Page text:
How to Write a Melody: Finding Inspiration in Human Speech

Learn how to write a melody so that’s it more relatable able to connect with the listener, using three essential traits. Watch Joe Hanley, the creator of Syntorial and Building Blocks, as he walks you through the process of changing a robotic arpeggiation into an expressive melody. 

Try the full version of this lesson, which includes an interactive ear training challenge in our online DAW, as part of Building Blocks. Building Blocks is an online music production and composition training course that will teach you how to write music in a DAW.

Injecting different aspects of human speech into a melody makes it more relatable, and helps it connect to the listener. A great way to see exactly how this works is by starting with an arpeggiation:


An arpeggiation takes the notes of a chord and repeats them up and down in a pattern. They tend to be very repetitive and robotic, and thus lacking in human speech-like qualities. So how do we take this robotic, repetitive arpeggiation and make it more human, more expressive? How do we turn it into something that we can relate to and connect to?

We do this with three key elements: space, variation, and phrasing. Let’s talk about space first.


When we talk, we don’t constantly say one word after another with no space in between. For example, we put space between sentences. This is the first sentence…..and this is the second sentence. Sometimes we may put space in the middle of a sentence. Maybe I put it right…about there.

So, that’s the first thing we’ll add to our melody. Let’s take the arpeggiation and put some space in it:


This space allows our melody to breathe, and it gives our ears break from the constant pattern of notes. More importantly, it makes it more like human speech, and thus more relatable.

Now let’s look at trait number two, variation.


Now, are melody already has variation in its pitch. But its rhythm is very uniform and repetitive: one constant sixteenth note after another.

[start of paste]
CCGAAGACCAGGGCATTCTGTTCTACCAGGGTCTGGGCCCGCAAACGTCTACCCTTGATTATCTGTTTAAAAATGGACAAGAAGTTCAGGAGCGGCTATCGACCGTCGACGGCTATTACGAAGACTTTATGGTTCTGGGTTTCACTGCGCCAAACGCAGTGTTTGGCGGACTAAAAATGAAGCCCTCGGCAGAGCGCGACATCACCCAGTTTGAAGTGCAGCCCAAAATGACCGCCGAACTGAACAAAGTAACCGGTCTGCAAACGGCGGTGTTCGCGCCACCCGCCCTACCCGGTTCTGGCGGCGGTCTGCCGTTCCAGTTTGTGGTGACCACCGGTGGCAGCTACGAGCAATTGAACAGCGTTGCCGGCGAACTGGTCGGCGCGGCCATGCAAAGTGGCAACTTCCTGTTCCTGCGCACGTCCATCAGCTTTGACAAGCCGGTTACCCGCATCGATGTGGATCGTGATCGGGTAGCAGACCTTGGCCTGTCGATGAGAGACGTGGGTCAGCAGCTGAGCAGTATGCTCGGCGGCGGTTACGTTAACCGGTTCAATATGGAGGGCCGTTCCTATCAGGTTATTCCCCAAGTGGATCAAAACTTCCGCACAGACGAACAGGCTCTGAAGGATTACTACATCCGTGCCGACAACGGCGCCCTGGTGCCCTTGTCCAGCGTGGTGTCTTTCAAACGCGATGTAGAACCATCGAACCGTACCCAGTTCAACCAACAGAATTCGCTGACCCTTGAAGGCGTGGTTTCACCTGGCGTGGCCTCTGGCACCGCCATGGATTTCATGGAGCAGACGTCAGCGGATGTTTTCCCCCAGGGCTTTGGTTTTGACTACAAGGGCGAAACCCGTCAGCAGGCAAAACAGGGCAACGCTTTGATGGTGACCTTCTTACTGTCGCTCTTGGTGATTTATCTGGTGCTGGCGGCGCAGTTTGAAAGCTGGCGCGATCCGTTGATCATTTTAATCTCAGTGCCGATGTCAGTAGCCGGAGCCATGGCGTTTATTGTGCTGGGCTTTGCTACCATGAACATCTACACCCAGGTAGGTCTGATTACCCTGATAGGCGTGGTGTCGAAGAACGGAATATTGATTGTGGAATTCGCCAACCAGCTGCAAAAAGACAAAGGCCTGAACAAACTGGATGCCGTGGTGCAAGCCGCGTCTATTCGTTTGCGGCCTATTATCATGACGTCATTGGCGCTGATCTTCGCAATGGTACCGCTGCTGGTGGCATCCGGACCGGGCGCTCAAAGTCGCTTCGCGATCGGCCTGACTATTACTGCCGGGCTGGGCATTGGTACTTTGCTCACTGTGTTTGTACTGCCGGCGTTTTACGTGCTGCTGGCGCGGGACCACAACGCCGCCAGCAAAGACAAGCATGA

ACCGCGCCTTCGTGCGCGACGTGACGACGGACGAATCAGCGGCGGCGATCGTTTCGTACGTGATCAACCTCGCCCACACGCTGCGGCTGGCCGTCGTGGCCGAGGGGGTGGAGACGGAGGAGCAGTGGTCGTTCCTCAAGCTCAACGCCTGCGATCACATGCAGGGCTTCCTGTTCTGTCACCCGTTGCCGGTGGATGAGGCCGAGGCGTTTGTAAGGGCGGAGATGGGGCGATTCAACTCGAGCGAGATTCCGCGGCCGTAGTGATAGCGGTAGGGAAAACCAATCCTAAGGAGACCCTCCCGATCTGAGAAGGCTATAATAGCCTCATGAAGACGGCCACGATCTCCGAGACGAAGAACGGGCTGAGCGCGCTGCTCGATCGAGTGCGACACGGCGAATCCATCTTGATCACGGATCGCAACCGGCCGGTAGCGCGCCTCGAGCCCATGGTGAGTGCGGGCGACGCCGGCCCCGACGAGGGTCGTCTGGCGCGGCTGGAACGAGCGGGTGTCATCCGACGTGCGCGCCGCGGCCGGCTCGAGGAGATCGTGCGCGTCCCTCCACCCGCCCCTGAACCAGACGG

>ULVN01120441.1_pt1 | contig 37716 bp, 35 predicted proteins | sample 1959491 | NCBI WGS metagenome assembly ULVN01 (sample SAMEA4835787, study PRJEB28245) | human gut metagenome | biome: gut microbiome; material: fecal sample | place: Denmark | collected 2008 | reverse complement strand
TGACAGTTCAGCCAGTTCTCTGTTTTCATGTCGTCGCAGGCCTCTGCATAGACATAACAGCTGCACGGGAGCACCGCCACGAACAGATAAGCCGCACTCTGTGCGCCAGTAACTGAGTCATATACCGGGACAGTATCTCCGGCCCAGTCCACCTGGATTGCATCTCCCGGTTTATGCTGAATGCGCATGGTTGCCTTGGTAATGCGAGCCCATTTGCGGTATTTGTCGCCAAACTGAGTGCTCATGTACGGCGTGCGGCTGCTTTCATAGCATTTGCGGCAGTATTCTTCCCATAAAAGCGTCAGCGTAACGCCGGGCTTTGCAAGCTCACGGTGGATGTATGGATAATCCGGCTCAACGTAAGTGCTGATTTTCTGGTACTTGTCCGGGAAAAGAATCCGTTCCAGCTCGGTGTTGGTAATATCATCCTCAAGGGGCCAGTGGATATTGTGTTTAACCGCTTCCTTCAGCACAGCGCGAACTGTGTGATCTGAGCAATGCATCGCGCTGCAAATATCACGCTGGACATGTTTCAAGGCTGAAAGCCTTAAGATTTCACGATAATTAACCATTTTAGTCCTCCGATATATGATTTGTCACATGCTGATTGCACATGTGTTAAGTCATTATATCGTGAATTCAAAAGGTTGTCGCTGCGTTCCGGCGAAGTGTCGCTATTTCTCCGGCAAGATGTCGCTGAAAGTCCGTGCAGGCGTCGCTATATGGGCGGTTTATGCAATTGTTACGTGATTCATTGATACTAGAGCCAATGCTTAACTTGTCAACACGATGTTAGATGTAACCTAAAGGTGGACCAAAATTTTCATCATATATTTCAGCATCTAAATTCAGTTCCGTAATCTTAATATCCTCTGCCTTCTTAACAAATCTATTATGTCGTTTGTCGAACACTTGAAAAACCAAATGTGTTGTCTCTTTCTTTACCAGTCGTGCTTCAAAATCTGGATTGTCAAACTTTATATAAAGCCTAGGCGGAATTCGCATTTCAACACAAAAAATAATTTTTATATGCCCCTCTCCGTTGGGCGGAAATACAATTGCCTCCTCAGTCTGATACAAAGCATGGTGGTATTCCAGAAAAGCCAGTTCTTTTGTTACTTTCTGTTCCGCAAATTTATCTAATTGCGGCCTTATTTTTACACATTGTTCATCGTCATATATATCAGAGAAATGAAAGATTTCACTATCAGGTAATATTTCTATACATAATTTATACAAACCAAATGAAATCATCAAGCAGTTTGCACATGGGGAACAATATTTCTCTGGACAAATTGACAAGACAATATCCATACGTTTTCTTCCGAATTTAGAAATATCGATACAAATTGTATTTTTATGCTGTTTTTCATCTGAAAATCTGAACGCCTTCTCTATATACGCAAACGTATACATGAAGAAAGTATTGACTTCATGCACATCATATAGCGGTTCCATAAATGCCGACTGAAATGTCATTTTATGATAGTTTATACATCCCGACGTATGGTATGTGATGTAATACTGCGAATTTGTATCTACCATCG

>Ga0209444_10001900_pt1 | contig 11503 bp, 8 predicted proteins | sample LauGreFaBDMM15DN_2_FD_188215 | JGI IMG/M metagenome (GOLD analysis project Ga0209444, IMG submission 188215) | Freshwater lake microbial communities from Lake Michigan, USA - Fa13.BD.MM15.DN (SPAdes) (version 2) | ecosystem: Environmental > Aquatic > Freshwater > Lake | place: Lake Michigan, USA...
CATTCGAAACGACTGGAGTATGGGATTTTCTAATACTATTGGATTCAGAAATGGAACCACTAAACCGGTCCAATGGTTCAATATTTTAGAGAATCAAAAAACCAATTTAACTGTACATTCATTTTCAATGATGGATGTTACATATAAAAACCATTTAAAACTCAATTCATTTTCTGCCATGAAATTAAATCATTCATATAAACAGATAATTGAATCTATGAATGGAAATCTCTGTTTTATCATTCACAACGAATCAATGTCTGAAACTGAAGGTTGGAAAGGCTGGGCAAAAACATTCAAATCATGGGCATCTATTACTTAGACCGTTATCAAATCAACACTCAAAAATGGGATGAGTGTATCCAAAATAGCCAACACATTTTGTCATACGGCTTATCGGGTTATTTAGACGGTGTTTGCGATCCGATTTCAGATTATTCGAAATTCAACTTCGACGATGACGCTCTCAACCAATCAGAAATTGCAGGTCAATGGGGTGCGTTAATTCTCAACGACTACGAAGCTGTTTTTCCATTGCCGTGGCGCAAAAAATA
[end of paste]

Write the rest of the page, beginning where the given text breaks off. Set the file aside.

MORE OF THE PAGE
But when we talk, all of our words aren’t exactly the same length. Some are long, and some are short. Sometimes we talk quickly, and sometimes we talk slowly. Our words’ duration and rhythm vary. So, let’s start with the melody’s first phrase and change its rhythm by making some durations longer:

first phrase variation.png

Now let’s move onto the second phrase. We’re going to change its durations as well, but we also need to make sure its different from the first phrase. So we’ll start by moving the entire second phrase over:

second phrase shifted.png

And now we’ll change its durations as well:

second phrase variation.png

Notice how I also added some additional space within the second phrase. It’s important to allow yourself to drift between these various traits as ideas come to you.

With variation added in, this melody is really starting to sound like a true melody. The goal is to make it feel more like something that’s being sung. More like the way people talk. Which brings us to our third trait, phrasing.


Phrasing puts the finishing touch on a melody. Spacing and variation will get you most of the way there in creating a very human melody. But the phrasing is what really finishes it off. It’s a finer point of creating a great melody.

One very common example: the question and answer pattern of phrasing. When a person asks a question, they often end it on a higher pitch. For example, in the phrase “What is your name?” the word “name” is often spoken with a higher pitch than the previous words.

But when someone answers a question, like with the phrase “My name is Joe,” they often end it on a lower pitch. In this case, “Joe” would have a lower pitch than the previous words.

We can take this question-and-answer speech pattern and use it in our melody. For this melody, it’s as simple as raising the last pitch of the first phrase. So now, the first phrase is a question, and the second phrase is an answer:

q&a phrasing.png

This is yet another step towards making the melody mimic and human speech and thus making it more human overall. This gives it life, makes it more inspiring, and simply makes it nicer to listen to. As a result, when it comes to the sort of phrasing born from human speech patterns, there is an endless variety.

Here’s another example. Let’s say I list two statements in a row. I say, “this is the first statement.” Followed by, “And this is the second statement.” The first statement is often very plain. However, sometimes that second statement starts at a higher pitch and emphasizes the first word. “This is the first statement…And THIS is the second statement.”

So let’s create a brand new melody that mimics that phrasing. We’ll begin with a phrase that starts in the mid-range and then works its way down:

two statements first phrase.png

Then, for the second phrase, we’ll jump to a higher pitch and hang on that first note for a bit:

two statements both phrases.png
Open and play this example in the Studio

So how can you start finding different speech patterns to use in your melodies? Try recording yourself talking, and then listening back. Or record someone else talking. Or go online and watch an interview with someone.

There are endless ways you can start listening to how people speak. Specifically, focus on their pitch and rhythm. And see how variation and space play a part as well. Then let what you hear inspire a melody.